John Calvin was an influential French theologian who became the leader of the Reformation in Geneva, Switzerland. Calvin fled Paris after a crackdown on Protestants by the Roman Catholic Church. It was during his fugitive years that he met William Farel, a headstrong Reformer and valiant contender for the faith. Yielding to Farel’s forceful persuasions, Calvin agreed to stay in Geneva to propel the Reformation cause in the city.
o Fugitive Years – Geneva (1536-1538)
From the outset, Calvin knew that his ministry in Geneva would not be an easy one. While the city had rejected Rome’s authority, the people – in particular a group called the Libertines – were not so ready to renounce their former vices and indulgent lifestyle.
Both Calvin and Farel worked together to introduce new reforms based on the Bible. This resulted in conflict with the civil authorities as well as the Libertines who viewed the reforms as imposing, and resented Calvin’s dominant influence in the city’s affairs. The climax came in April 1538 when Calvin refused to administer the Lord’s Supper to those living in sin. His radical stand caused a riot in the church. As a result, both Calvin and Farel were ordered to leave Geneva.
o Fugitive Years – Strasbourg (1538 – 1541)
For the next three years, Calvin found refuge in the German city of Strasbourg. It was in this Protestant city that Calvin found a friend and mentor in Martin Bucer, a eminent Reformer known for his biblical approach to church rule and administration. Under Bucer’s influence and tutelage, Calvin was guided to pastor a small congregation of French-speaking refugees who had fled to Strasbourg for protection. From Bucer, Calvin learnt much especially in the area of pastoral theology and church governance. Calvin employed Bucer’s liturgy and formulation of church rule as a pattern for his own congregation. Besides his pastoral duties, Calvin lectured at a university and continued his theological writings.
In August 1540, Calvin married Idelette de Bure, a widow in his congregation. Sadly, none of their children survived infancy. In Idelette, Calvin found a wonderful life companion and precious helpmeet in his ministerial labours. Her death in March 1549 grieved him deeply and he never remarried.
Despite personal setbacks, Calvin described his sojourn in Strasbourg as the three happiest years of his life. It was in this German city that Calvin published his commentary on Paul’s Epistle to the Romans.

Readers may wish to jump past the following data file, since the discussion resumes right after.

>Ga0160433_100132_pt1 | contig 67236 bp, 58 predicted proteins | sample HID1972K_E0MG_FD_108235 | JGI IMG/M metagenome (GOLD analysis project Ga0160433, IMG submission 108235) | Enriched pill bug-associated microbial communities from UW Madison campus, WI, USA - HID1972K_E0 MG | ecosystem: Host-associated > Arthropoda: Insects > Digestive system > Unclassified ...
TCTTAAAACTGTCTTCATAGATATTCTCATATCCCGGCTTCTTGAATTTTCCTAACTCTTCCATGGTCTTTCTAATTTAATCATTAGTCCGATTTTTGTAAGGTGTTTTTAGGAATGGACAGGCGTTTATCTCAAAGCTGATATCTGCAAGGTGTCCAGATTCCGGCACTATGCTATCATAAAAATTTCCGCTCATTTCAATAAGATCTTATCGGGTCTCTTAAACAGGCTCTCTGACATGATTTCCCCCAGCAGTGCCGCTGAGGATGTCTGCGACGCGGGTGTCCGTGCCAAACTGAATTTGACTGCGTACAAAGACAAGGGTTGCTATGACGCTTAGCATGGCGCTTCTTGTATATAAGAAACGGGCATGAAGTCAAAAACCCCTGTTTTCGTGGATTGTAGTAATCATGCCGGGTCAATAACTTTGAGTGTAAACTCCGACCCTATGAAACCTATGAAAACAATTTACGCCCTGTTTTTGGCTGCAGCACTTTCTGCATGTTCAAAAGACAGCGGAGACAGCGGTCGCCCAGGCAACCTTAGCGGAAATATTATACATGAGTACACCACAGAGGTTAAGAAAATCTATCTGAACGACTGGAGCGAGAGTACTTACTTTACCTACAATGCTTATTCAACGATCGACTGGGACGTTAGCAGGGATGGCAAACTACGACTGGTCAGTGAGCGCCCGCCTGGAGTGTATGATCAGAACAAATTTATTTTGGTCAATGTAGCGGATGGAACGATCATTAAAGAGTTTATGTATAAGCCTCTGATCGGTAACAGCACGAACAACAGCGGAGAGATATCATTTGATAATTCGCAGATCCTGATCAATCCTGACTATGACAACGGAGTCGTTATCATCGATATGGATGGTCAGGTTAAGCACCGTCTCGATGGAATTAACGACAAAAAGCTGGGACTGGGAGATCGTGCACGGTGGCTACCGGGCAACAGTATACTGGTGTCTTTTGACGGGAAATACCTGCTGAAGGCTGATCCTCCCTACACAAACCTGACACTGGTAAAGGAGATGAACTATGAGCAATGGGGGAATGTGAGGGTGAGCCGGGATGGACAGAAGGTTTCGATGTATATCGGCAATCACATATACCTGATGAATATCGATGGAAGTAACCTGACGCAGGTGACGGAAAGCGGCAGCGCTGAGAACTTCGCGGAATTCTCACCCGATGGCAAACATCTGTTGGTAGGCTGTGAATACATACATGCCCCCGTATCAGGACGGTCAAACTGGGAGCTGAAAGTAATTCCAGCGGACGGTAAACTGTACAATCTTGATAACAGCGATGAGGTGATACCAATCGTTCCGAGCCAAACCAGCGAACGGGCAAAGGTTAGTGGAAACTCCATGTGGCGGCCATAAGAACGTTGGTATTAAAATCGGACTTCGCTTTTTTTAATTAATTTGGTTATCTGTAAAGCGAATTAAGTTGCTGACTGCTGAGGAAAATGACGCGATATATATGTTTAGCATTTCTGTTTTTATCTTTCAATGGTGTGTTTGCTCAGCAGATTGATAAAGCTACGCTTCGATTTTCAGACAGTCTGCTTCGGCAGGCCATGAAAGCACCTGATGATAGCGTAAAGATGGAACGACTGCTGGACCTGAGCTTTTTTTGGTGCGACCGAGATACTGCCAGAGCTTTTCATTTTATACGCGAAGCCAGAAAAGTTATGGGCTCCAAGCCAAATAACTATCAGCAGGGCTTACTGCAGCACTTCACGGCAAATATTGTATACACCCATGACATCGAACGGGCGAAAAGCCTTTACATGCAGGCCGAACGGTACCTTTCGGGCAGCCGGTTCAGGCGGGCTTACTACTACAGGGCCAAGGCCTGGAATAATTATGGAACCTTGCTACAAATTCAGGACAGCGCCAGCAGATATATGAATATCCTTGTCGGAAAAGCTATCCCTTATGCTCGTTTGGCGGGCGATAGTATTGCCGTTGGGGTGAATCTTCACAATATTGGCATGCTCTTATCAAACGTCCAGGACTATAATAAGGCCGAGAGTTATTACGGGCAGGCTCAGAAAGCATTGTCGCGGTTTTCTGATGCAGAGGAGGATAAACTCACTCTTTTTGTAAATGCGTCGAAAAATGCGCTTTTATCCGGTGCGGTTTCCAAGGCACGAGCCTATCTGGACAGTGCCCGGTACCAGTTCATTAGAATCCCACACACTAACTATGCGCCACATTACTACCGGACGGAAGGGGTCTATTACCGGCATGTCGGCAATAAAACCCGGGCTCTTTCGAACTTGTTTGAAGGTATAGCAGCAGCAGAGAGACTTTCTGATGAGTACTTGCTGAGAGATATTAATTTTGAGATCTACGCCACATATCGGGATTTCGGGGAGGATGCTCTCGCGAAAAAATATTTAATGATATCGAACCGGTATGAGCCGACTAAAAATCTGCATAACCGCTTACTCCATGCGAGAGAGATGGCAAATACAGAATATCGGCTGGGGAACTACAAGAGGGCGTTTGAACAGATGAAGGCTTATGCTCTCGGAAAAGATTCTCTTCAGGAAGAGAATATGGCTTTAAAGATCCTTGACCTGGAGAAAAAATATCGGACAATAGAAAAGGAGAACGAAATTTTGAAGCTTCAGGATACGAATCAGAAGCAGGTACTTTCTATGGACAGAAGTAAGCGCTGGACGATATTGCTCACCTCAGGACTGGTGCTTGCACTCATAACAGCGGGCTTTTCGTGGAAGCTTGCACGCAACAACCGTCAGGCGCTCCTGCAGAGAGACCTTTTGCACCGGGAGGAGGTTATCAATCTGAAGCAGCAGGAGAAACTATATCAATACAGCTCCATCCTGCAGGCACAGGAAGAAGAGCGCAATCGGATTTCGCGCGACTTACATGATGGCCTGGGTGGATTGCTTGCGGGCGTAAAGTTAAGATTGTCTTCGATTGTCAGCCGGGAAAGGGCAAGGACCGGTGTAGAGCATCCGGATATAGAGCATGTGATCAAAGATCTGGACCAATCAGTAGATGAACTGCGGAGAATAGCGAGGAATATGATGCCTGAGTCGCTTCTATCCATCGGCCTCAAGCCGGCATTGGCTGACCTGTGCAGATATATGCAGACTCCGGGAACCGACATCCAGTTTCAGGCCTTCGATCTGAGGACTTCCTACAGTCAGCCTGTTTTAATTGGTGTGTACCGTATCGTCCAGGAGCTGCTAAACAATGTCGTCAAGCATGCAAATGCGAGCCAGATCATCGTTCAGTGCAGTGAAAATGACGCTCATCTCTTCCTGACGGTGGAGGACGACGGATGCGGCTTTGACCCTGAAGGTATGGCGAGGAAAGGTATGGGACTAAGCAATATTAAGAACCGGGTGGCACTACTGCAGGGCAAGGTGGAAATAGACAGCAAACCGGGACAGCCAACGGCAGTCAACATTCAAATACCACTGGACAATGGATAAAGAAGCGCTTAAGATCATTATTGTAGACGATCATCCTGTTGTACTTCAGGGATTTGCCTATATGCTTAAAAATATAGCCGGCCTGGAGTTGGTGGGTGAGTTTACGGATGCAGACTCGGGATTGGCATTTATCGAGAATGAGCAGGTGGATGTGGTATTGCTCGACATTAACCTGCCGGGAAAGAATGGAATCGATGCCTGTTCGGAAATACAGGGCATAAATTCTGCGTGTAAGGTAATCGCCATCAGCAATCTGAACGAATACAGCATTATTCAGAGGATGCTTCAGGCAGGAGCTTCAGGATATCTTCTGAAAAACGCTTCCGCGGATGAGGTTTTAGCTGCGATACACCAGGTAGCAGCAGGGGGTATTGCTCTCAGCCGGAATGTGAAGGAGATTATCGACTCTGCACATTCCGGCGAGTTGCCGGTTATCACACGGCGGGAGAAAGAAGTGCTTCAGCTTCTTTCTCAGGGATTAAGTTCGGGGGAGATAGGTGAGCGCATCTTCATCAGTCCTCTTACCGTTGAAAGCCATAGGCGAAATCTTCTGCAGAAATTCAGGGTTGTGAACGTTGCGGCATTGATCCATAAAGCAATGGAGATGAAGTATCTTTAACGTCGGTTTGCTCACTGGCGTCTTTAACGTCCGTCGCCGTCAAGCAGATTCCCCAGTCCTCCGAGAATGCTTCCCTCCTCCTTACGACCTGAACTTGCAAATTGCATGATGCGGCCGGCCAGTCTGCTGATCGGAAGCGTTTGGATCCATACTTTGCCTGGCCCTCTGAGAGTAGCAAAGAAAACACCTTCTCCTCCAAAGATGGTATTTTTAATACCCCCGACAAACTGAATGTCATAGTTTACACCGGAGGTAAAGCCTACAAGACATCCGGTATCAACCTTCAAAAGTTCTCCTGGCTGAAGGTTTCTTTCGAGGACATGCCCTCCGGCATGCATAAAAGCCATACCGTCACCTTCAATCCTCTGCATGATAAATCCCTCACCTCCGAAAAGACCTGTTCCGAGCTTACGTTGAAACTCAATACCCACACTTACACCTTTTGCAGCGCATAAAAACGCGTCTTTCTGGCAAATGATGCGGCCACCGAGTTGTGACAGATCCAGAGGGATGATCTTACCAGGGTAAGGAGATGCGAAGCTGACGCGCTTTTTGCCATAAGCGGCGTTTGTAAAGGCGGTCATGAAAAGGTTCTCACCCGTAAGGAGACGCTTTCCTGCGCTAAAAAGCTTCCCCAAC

It is clear that the Lord had providentially directed Calvin to Strasbourg (Ps 37: 23). It was here that he gained new insights on the Reformation from his interactions with other Reformers. Perhaps, this was God’s way of equipping His faithful servant for greater work in Geneva – the city that had expelled him three years earlier.
o Fugitive Years – Geneva (1541-1564)
In 1541, Calvin returned to Geneva in response to an invitation by the city’s ruling council. About a year earlier, the situation in the Swiss city had deteriorated – there was widespread moral decline and civil unrest. “In desperation, the authorities turned to the man whom they had banished, and the reluctant Reformer re-entered the city on 13 September, 1541, never again to relocate. When Calvin climbed back into the pulpit at the cathedral of St Pierre, he resumed his ministry at the precise point at which he had paused three years before, taking up the next verse of his systematic exposition of Scripture” (https://banneroftruth.org/us/about/banner-authors/john-calvin/).
Now given full authority to direct the city’s affairs, Calvin spent his final years in Geneva – preaching, writing commentaries, introducing ecclesiastical and public reforms, and working on his Institutes of Christian Religion.
In late 1541, the Genevan authorities accepted Calvin’s Ecclesiastical Ordinances which set out the Biblical pattern for church governance. Despite continual opposition from the Libertines, Calvin and his fellow Reformers pressed on faithfully with the preaching of God’s Word. By 1555, resistance from the Libertines had ceased and Calvin was able to continue his ministry, unhindered. His bold and uncompromising preaching brought about a great moral change in the lives of the people – which resulted thereafter in a second Reformation.
(… to be continued)